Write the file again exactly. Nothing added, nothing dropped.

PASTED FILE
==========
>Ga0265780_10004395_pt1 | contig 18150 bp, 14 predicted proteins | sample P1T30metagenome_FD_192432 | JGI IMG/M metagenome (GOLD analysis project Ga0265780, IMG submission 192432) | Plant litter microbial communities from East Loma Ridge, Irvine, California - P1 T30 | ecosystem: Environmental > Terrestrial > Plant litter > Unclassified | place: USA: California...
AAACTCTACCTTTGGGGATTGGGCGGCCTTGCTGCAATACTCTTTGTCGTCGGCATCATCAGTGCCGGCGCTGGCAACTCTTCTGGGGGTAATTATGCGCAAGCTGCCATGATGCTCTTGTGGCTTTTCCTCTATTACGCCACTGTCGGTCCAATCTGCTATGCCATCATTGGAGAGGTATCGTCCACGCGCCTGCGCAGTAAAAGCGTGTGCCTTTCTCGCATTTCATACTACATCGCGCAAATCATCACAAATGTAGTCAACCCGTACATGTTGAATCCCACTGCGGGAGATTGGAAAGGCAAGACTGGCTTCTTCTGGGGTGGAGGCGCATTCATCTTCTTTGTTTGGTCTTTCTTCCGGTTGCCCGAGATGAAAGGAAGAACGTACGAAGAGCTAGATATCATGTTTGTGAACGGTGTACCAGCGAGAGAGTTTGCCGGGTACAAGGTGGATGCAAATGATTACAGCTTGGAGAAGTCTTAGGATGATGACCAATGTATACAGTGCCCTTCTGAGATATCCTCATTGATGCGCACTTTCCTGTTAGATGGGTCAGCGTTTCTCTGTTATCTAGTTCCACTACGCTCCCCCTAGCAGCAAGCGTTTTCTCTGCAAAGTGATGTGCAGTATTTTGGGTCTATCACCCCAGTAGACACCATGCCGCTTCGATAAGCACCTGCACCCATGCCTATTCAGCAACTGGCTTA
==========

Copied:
>Ga0265780_10004395_pt1 | contig 18150 bp, 14 predicted proteins | sample P1T30metagenome_FD_192432 | JGI IMG/M metagenome (GOLD analysis project Ga0265780, IMG submission 192432) | Plant litter microbial communities from East Loma Ridge, Irvine, California - P1 T30 | ecosystem: Environmental > Terrestrial > Plant litter > Unclassified | place: USA: California...
AAACTCTACCTTTGGGGATTGGGCGGCCTTGCTGCAATACTCTTTGTCGTCGGCATCATCAGTGCCGGCGCTGGCAACTCTTCTGGGGGTAATTATGCGCAAGCTGCCATGATGCTCTTGTGGCTTTTCCTCTATTACGCCACTGTCGGTCCAATCTGCTATGCCATCATTGGAGAGGTATCGTCCACGCGCCTGCGCAGTAAAAGCGTGTGCCTTTCTCGCATTTCATACTACATCGCGCAAATCATCACAAATGTAGTCAACCCGTACATGTTGAATCCCACTGCGGGAGATTGGAAAGGCAAGACTGGCTTCTTCTGGGGTGGAGGCGCATTCATCTTCTTTGTTTGGTCTTTCTTCCGGTTGCCCGAGATGAAAGGAAGAACGTACGAAGAGCTAGATATCATGTTTGTGAACGGTGTACCAGCGAGAGAGTTTGCCGGGTACAAGGTGGATGCAAATGATTACAGCTTGGAGAAGTCTTAGGATGATGACCAATGTATACAGTGCCCTTCTGAGATATCCTCATTGATGCGCACTTTCCTGTTAGATGGGTCAGCGTTTCTCTGTTATCTAGTTCCACTACGCTCCCCCTAGCAGCAAGCGTTTTCTCTGCAAAGTGATGTGCAGTATTTTGGGTCTATCACCCCAGTAGACACCATGCCGCTTCGATAAGCACCTGCACCCATGCCTATTCAGCAACTGGCTTA